Nation of Islam, American Black Nationalism and White European Communes and Colonies

The proposed establishment of this town seems more like the separatism of the Nation of Islam. This demands the creation of an independent Black nation made out of five of the states of the southern US. Elsewhere in the world, it recalls Liberia, which was founded by American abolitionists as a country for freed American slaves, just as Britain attempted to do the same with Sierra Leone in the late 18th century.

And yes, it also resembles the communes proposed by White supremacists and Nazis, like those in the Hayden Lakes area of the American Midwest. Nietzsche’s cousin, Elizabeth Forster-Nietzsche, was a proto-Nazi. She tried to found a perfect community of racially pure Germans in South America. But rather than finding prosperity, the community instead became poor and inbred. Over on this side of the Atlantic, there was also a move by two White British Nazis to buy a farm in France to build a pure, White colony there. This was passionately attacked by British anti-Nazis. Hope Not Hate have published an article about it, and it seems that after all these long years it’s come to nothing. Except that the Nazis behind it seemed to have spent their time trying to kill each other.

Return to the Ghetto

A few years ago in the 1990s or thereabouts there was talk about a ‘return to the ghetto’ amongst American Blacks. You can understand this. As a general rule, people prefer to live among their kind. This may be members of the same religious group, race, or ethnicity. For example, San Francisco has its Chinatown and Chicago a Little Italy, which was the main location of that city’s Italian community. But there is a difference between voluntary settlements, which just happen to be areas where a particular religion or ethnicity happens to live, and those deliberately planned which consciously exclude people because of their race.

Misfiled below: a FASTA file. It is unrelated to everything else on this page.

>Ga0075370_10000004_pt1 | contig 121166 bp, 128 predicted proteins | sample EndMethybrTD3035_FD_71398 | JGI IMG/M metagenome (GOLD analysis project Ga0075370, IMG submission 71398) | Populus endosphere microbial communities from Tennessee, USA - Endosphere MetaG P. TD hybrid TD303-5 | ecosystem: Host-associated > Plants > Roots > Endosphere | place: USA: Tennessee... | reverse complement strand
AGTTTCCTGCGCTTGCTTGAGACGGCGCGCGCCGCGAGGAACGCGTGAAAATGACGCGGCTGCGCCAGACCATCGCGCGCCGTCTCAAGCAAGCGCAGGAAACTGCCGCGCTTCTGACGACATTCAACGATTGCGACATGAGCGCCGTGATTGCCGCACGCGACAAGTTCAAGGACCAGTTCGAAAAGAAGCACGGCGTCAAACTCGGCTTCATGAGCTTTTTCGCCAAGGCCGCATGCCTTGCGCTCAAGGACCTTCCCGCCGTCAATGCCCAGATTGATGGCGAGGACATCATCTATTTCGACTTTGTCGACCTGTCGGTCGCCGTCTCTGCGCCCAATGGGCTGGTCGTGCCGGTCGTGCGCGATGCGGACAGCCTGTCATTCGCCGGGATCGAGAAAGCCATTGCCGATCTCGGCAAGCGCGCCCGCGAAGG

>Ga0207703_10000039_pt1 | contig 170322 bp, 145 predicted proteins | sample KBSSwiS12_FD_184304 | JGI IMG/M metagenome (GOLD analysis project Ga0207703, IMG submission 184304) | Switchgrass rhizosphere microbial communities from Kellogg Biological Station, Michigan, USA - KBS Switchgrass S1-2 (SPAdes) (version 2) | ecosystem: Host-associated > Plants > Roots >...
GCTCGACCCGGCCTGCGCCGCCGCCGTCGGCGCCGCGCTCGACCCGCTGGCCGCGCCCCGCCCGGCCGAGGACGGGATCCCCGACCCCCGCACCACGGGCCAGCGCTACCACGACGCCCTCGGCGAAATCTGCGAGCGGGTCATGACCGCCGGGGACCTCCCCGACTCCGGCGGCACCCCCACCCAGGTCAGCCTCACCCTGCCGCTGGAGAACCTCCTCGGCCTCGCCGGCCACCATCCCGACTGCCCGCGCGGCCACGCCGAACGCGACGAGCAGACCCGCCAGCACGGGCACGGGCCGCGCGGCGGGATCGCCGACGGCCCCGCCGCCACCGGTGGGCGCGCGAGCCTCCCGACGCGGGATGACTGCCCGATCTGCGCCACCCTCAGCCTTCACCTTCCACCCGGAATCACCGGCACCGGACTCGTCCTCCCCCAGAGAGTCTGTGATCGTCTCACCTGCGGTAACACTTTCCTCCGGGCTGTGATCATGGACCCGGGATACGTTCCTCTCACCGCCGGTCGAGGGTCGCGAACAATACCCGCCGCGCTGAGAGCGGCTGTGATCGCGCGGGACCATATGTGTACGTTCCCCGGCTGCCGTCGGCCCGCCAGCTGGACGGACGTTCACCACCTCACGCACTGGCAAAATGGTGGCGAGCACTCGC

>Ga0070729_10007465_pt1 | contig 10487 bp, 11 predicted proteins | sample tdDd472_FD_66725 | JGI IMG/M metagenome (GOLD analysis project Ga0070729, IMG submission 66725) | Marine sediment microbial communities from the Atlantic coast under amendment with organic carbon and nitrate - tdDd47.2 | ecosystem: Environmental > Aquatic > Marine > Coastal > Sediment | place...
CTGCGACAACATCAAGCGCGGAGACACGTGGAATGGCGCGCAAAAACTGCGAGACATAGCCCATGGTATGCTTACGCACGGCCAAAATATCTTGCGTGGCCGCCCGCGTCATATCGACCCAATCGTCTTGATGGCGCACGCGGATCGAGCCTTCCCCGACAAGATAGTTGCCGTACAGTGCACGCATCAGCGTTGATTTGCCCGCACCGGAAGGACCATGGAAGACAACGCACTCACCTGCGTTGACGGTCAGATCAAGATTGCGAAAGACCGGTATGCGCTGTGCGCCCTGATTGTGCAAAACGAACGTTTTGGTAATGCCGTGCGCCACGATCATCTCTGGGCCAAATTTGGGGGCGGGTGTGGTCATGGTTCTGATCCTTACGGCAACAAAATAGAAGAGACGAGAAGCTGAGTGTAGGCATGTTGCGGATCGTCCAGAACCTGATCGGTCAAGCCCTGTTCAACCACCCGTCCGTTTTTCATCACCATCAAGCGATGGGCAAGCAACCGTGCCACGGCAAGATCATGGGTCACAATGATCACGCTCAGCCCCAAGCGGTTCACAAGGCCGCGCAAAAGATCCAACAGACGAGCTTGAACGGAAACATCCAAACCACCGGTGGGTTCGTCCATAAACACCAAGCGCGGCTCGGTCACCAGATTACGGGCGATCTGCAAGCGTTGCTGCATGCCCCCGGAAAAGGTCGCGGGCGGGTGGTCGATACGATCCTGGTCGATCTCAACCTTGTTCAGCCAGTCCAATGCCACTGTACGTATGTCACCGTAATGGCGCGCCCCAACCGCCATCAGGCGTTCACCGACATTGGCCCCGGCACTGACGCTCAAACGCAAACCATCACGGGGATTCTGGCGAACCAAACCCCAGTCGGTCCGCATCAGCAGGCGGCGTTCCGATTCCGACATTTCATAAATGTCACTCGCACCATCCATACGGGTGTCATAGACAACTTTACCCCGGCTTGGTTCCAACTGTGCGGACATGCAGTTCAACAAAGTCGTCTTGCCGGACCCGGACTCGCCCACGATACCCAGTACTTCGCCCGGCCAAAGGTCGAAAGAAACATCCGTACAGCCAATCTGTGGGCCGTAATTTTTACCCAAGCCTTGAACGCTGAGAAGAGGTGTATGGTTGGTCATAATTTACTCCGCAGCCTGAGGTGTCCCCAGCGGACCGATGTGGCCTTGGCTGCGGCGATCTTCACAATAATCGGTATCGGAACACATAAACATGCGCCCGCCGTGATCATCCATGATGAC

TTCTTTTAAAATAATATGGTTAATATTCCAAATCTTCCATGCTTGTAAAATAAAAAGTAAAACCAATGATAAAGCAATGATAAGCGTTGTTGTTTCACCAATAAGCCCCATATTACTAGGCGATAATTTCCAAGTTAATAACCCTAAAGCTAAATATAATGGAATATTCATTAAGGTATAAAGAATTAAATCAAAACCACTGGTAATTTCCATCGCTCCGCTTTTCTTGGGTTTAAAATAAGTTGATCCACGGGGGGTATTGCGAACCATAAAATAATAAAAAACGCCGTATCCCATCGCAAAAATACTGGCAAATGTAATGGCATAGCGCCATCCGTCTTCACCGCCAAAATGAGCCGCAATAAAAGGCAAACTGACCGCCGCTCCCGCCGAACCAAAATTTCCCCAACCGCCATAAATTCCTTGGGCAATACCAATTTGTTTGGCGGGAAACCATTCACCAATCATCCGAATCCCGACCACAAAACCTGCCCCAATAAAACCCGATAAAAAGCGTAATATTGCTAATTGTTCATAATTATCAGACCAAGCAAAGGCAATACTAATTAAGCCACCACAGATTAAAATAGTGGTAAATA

Pro-Black Apartheid and the International Third Position

Round about 1985 the British newspaper, the Observer, published a piece fearing the demand for apartheid in Britain by sections of the Black community. It was a direct attack on the Black activist and Labour MP, Paul Boateng, who had called for autonomous Black communities in Britain. Now it seems that the same drives and demands have resurfaced in America by Black radicals in the wake of Black Lives Matter.

And there’s a section of the White Nazi movements which wants the same thing. In the 1960s Malcolm X and the Nation of Islam used to hold joint rallies with the American Nazi party. They both saw a common interest in dividing America on racial grounds. The Blacks would have the eastern seaboard, while the rest of America would be reserved for Whites. In the 1990s there was a strain of British Fascism called the Third International Position. This wanted separate communities for Blacks, including their own schools. It was opposed by the majority of Nazis, like the BNP’s leader, Nick Griffin, who wanted their total repatriation. But it was also opposed by mainstream anti-racists and opponents of apartheid.

But now it appears apartheid is back, and being championed as pro-Black and anti-racist. It shouldn’t matter who’s doing it. Segregation and apartheid is always wrong, and should always be fought and combated.

Racial Politics and the Toppling of the Statue of Slaver Edward Colston

On Sunday Black Lives Matter protesters in Bristol pulled down a statue of Edward Colston from its plinth in the city’s centre, and threw it in the Floating Harbour. It’s been both local and national news. The local news interviewed a White woman, who had been part of the protest. She was married to a Black man, and as the mother of a half-Black child thoroughly approved of the statue’s maltreatment. In fact, she felt a bit teary and overcome with emotion.

Colston, Slavery and Charity

It’s not hard to see why. Colston was a 17th-18th century slaver and president of the Royal African Society. He made a colossal fortune from the enslavement of Black Africans. As historians and Black activists have pointed out, millions of the enslaved died en route to America and the Caribbean due to the appalling conditions on board the slave ships. Slavers like Colston also responded brutally to slave mutinies aboard ship by throwing their cargo overboard, chains and all, to drown. They also did this if a storm threatened to sink the ship, and they needed to lighten it. That’s shown in the classic 19th century painting of a ship at sea facing an oncoming storm. It was based on a real incident, that of the Zong, and the painting shows the struggling Blacks drowning as a detail.